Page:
Updated
December 7th, 2019

HPV Vaccination Affirmed as ‘Safe’ Once Again

9vHPV vaccine reported an effective cancer prevention vaccine 

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‘Wherever vaccination campaigns against vaccine-preventable cancers have launched, the rates of the pre-cancerous cervical lesions related to the human papillomavirus (HPV) have been reduced,’ said H. Cody Meissner, M.D., Tufts Medical Center, School of Medicine, Boston, Massachusetts.

‘For many generations, people have wished for a vaccine that would offer protection against cancer,’ continued Dr. Meissner, in an editorial published in the American Academy of Pediatrics online journal, on November 18, 2019, which are excerpted below:

‘Curiously, such a vaccine is now readily available but reluctance to administer or to accept the vaccine has kept HPV immunization rates far below those of other routinely recommended vaccines.’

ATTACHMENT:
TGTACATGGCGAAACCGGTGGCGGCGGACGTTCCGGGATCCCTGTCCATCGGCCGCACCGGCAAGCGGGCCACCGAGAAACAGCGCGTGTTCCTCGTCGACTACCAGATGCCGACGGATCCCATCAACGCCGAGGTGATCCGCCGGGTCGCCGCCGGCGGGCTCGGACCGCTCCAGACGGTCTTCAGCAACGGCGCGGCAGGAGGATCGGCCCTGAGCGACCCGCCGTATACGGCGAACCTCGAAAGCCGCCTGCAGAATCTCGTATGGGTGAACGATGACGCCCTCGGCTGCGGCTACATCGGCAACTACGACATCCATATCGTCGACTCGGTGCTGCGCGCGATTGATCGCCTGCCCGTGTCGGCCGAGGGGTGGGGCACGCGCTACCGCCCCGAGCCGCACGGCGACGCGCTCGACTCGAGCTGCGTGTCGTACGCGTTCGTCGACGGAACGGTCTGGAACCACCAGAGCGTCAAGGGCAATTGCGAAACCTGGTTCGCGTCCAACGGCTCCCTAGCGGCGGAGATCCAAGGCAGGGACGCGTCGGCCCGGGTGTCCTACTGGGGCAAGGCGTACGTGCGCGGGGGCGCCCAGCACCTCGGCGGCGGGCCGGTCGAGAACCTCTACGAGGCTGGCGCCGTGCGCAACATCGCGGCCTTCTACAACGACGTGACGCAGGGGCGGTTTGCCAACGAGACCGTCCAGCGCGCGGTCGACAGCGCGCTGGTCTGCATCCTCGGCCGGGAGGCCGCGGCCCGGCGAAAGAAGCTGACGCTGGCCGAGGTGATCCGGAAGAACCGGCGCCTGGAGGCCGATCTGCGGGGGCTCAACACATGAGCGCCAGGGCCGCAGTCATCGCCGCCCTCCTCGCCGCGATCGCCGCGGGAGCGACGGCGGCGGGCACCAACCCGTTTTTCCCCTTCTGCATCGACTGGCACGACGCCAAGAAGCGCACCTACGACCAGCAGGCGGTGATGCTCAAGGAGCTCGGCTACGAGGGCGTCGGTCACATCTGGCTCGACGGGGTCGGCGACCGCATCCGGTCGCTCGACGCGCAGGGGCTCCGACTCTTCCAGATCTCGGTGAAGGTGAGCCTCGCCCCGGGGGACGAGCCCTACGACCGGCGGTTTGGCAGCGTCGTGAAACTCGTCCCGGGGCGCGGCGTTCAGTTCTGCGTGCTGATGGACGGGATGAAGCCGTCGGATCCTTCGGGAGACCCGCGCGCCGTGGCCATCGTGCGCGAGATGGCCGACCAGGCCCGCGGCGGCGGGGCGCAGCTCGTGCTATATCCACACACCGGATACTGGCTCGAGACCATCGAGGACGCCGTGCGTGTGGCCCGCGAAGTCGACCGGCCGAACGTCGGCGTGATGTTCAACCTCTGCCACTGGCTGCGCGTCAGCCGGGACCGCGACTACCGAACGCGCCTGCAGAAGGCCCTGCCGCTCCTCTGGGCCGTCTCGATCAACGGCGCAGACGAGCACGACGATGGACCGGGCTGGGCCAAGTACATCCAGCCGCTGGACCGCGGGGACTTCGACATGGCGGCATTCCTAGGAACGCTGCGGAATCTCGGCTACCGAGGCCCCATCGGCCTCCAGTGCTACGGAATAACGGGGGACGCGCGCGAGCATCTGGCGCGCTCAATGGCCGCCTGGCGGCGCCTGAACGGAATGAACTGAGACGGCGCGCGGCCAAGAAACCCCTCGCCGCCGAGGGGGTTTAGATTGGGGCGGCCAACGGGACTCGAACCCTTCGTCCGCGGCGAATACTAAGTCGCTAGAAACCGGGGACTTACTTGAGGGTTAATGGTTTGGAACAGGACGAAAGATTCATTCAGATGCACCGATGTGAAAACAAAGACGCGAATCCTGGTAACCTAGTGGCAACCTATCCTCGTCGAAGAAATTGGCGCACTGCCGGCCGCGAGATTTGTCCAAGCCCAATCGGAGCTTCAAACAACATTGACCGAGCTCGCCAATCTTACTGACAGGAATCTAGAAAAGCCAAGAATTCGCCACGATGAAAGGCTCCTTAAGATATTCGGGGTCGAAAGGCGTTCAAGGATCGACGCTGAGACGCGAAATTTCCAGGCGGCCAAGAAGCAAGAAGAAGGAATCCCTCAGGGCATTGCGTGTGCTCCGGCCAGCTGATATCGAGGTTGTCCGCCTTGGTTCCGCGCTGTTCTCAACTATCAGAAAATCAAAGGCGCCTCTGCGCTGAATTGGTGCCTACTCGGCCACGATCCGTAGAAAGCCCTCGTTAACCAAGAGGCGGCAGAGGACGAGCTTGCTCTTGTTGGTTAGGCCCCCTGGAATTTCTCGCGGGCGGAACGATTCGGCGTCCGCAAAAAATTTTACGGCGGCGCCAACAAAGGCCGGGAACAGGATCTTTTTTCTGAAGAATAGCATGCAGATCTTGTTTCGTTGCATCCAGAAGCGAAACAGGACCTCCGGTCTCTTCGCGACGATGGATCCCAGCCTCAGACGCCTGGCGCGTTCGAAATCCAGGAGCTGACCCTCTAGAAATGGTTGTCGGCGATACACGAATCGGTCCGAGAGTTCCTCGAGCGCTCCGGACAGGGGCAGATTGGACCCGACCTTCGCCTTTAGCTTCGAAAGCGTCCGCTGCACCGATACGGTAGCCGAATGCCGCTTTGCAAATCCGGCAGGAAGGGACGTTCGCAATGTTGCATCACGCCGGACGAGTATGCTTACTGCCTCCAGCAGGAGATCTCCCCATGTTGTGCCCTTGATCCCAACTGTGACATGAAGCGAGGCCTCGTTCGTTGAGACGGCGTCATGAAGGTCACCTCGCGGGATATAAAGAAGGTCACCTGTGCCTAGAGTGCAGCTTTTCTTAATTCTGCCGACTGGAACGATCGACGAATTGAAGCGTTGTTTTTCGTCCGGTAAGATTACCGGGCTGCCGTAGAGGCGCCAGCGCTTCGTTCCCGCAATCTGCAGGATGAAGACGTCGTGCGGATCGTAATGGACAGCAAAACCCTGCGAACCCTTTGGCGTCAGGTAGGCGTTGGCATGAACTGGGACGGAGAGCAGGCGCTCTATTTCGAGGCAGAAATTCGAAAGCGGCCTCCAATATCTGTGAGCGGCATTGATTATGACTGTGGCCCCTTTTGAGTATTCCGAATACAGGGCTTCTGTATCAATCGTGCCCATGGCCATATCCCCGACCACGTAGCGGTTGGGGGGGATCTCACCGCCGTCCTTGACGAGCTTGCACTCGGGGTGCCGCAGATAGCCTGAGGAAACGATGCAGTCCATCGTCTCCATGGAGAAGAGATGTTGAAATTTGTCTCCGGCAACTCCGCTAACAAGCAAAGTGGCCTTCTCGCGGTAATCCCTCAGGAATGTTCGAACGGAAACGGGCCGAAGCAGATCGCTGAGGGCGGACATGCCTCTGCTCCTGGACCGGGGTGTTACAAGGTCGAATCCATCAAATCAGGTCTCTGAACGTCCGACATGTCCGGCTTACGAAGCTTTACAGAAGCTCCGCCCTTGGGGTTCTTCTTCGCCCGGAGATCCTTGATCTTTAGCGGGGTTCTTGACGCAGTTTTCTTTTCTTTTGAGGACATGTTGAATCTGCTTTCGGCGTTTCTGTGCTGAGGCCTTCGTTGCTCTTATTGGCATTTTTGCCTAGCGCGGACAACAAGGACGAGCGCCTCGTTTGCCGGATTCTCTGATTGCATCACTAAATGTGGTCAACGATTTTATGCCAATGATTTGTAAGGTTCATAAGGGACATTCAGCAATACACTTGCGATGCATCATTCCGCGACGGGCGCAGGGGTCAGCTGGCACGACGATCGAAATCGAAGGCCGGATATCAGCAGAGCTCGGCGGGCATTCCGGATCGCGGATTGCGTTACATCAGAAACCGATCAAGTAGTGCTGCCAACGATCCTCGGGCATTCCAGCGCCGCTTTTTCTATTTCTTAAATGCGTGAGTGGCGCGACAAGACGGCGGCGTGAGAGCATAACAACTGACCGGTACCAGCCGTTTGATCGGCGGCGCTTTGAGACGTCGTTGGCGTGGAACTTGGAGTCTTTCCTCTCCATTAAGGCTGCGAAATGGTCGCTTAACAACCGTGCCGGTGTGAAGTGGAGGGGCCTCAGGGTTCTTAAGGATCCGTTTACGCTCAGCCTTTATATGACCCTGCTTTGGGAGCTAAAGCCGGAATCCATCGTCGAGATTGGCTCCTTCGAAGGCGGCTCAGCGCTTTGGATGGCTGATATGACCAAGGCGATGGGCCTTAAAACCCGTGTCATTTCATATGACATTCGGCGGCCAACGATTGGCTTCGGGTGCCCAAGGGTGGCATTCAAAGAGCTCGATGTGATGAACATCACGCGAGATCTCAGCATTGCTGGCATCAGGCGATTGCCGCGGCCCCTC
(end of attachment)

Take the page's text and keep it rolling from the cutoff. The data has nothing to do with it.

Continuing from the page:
‘The time has come for all vaccine administrators and parents to understand that the availability of the 9-valent human papillomavirus vaccine (9vHPV) is one end of a remarkable journey of discovery and progress to develop a safe and effective vaccine to prevent suffering and death from common cancer. 

This HPV vaccine adds to the legacy of immunization as one of the most effective public health interventions for disease prevention and improvement of the health of humankind. 

Deferral of HPV vaccination because of questions regarding safety, should no longer be defended as a reasonable option.

For each year that HPV vaccination rates remain low, thousands of preventable HPV-associated cancers will occur in men and women.